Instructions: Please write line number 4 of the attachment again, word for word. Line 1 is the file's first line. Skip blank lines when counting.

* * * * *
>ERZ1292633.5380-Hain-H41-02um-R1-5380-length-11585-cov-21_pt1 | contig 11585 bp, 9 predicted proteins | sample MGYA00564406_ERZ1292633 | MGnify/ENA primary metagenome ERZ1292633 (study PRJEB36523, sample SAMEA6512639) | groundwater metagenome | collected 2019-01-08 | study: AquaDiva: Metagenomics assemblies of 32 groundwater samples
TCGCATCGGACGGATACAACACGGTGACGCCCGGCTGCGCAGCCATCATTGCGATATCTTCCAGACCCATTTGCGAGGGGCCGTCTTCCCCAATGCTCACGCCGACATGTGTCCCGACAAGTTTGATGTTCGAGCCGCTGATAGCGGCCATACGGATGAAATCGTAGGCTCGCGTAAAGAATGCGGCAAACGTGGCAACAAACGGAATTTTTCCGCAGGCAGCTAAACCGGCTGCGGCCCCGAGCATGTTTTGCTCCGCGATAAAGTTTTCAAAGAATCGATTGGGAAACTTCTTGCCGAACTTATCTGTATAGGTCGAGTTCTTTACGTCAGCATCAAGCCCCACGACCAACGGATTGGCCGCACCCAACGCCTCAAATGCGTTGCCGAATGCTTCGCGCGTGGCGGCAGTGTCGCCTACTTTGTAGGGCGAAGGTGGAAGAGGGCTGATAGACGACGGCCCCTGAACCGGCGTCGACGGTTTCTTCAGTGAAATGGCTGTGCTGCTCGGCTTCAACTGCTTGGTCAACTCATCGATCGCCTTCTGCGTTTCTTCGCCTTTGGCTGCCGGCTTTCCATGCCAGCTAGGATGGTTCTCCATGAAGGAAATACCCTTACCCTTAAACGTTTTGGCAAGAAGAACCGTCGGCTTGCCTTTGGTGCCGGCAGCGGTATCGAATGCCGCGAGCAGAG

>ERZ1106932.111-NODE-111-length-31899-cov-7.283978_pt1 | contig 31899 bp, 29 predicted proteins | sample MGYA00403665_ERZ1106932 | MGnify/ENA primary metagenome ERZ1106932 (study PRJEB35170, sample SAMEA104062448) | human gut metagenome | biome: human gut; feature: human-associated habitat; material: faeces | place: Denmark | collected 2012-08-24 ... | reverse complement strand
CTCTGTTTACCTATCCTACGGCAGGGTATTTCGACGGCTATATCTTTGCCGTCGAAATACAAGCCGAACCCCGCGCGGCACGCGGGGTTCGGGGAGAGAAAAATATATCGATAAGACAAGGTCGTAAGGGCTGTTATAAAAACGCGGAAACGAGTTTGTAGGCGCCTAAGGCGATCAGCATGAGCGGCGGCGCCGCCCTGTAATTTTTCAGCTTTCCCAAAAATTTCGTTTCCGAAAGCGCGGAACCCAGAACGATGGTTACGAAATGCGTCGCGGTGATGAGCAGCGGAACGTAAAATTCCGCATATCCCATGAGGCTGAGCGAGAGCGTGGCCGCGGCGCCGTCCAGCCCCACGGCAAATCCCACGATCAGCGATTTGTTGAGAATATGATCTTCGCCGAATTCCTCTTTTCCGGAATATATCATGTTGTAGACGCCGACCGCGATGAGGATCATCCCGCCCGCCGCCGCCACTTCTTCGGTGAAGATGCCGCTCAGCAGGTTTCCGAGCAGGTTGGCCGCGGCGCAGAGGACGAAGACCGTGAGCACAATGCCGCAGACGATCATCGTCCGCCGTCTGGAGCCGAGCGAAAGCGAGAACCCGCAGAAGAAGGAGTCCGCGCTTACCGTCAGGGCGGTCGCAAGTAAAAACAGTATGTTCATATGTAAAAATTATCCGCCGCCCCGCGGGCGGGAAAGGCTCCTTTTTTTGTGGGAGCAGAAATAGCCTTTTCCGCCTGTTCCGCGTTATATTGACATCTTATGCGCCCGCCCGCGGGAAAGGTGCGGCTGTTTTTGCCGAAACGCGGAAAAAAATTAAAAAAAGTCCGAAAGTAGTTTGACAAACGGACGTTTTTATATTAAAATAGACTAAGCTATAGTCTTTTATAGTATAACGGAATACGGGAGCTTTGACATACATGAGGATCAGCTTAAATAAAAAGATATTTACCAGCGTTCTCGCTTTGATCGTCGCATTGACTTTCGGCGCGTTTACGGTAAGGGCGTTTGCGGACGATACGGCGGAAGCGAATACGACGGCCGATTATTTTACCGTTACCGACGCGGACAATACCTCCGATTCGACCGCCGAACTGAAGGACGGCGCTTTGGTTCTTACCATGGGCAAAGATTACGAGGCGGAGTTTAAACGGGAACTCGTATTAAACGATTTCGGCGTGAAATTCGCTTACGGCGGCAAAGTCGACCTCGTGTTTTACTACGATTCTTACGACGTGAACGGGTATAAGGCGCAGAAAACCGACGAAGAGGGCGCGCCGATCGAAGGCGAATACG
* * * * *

CTCTGTTTACCTATCCTACGGCAGGGTATTTCGACGGCTATATCTTTGCCGTCGAAATACAAGCCGAACCCCGCGCGGCACGCGGGGTTCGGGGAGAGAAAAATATATCGATAAGACAAGGTCGTAAGGGCTGTTATAAAAACGCGGAAACGAGTTTGTAGGCGCCTAAGGCGATCAGCATGAGCGGCGGCGCCGCCCTGTAATTTTTCAGCTTTCCCAAAAATTTCGTTTCCGAAAGCGCGGAACCCAGAACGATGGTTACGAAATGCGTCGCGGTGATGAGCAGCGGAACGTAAAATTCCGCATATCCCATGAGGCTGAGCGAGAGCGTGGCCGCGGCGCCGTCCAGCCCCACGGCAAATCCCACGATCAGCGATTTGTTGAGAATATGATCTTCGCCGAATTCCTCTTTTCCGGAATATATCATGTTGTAGACGCCGACCGCGATGAGGATCATCCCGCCCGCCGCCGCCACTTCTTCGGTGAAGATGCCGCTCAGCAGGTTTCCGAGCAGGTTGGCCGCGGCGCAGAGGACGAAGACCGTGAGCACAATGCCGCAGACGATCATCGTCCGCCGTCTGGAGCCGAGCGAAAGCGAGAACCCGCAGAAGAAGGAGTCCGCGCTTACCGTCAGGGCGGTCGCAAGTAAAAACAGTATGTTCATATGTAAAAATTATCCGCCGCCCCGCGGGCGGGAAAGGCTCCTTTTTTTGTGGGAGCAGAAATAGCCTTTTCCGCCTGTTCCGCGTTATATTGACATCTTATGCGCCCGCCCGCGGGAAAGGTGCGGCTGTTTTTGCCGAAACGCGGAAAAAAATTAAAAAAAGTCCGAAAGTAGTTTGACAAACGGACGTTTTTATATTAAAATAGACTAAGCTATAGTCTTTTATAGTATAACGGAATACGGGAGCTTTGACATACATGAGGATCAGCTTAAATAAAAAGATATTTACCAGCGTTCTCGCTTTGATCGTCGCATTGACTTTCGGCGCGTTTACGGTAAGGGCGTTTGCGGACGATACGGCGGAAGCGAATACGACGGCCGATTATTTTACCGTTACCGACGCGGACAATACCTCCGATTCGACCGCCGAACTGAAGGACGGCGCTTTGGTTCTTACCATGGGCAAAGATTACGAGGCGGAGTTTAAACGGGAACTCGTATTAAACGATTTCGGCGTGAAATTCGCTTACGGCGGCAAAGTCGACCTCGTGTTTTACTACGATTCTTACGACGTGAACGGGTATAAGGCGCAGAAAACCGACGAAGAGGGCGCGCCGATCGAAGGCGAATACG